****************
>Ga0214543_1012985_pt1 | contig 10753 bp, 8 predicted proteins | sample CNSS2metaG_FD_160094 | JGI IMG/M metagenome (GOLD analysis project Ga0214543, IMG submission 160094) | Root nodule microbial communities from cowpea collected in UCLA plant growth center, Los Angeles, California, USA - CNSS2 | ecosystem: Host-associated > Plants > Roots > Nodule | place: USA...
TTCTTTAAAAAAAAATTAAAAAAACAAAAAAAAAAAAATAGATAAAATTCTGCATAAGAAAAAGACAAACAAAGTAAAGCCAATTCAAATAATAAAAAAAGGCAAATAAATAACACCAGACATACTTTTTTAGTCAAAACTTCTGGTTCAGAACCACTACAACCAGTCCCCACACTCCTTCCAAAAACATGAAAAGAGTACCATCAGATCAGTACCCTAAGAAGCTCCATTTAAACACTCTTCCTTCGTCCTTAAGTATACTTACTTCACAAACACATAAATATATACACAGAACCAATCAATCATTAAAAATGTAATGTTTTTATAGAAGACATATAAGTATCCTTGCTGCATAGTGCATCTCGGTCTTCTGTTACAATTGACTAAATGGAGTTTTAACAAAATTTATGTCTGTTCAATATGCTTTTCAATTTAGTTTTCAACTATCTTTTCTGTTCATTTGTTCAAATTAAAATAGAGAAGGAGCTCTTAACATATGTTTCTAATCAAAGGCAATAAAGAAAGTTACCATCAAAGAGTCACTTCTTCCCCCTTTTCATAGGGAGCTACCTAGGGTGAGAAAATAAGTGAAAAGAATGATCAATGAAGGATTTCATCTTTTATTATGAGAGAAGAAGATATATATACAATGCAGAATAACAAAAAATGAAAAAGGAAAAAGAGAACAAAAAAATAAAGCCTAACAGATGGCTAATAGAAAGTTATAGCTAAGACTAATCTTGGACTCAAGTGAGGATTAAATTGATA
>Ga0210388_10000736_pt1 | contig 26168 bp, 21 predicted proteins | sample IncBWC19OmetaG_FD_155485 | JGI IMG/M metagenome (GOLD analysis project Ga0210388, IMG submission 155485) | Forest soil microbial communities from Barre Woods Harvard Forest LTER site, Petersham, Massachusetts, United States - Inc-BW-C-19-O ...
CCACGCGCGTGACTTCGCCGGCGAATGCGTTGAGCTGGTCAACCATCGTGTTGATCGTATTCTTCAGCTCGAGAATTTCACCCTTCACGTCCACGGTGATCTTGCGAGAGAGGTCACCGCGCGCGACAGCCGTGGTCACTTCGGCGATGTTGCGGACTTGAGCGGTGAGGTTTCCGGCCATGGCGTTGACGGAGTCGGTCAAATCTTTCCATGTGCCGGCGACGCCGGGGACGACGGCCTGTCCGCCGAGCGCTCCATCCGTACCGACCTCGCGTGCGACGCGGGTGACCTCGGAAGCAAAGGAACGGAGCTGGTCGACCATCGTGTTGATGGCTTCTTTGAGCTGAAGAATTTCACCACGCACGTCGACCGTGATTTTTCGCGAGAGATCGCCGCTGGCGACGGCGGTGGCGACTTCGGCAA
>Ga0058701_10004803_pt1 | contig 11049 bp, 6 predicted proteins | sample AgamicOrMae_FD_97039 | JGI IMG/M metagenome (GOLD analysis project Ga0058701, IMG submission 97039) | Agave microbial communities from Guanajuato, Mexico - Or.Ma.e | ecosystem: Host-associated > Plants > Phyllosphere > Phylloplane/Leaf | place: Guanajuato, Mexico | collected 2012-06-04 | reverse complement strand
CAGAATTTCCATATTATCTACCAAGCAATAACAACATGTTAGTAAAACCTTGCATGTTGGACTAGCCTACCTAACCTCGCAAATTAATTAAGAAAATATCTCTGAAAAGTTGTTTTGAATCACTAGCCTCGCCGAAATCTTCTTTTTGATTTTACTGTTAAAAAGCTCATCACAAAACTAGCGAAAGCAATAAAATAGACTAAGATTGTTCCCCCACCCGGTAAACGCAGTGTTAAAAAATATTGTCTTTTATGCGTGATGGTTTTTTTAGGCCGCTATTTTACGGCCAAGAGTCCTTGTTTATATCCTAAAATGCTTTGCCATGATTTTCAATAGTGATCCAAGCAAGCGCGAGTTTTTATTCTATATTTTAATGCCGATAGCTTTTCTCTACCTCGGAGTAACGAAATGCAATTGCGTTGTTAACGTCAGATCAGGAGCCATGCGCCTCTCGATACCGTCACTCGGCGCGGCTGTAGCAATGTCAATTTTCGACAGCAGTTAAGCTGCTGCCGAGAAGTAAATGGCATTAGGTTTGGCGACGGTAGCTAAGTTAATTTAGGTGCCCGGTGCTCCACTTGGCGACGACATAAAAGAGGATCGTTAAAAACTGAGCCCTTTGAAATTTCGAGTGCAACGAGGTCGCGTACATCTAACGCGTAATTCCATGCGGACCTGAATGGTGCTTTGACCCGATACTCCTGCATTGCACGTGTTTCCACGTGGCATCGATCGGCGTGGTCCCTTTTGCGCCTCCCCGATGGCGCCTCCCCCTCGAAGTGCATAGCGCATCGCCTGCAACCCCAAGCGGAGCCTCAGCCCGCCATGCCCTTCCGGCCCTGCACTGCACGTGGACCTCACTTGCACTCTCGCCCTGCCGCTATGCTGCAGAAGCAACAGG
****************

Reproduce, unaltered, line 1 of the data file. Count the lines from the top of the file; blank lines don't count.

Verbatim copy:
>Ga0214543_1012985_pt1 | contig 10753 bp, 8 predicted proteins | sample CNSS2metaG_FD_160094 | JGI IMG/M metagenome (GOLD analysis project Ga0214543, IMG submission 160094) | Root nodule microbial communities from cowpea collected in UCLA plant growth center, Los Angeles, California, USA - CNSS2 | ecosystem: Host-associated > Plants > Roots > Nodule | place: USA...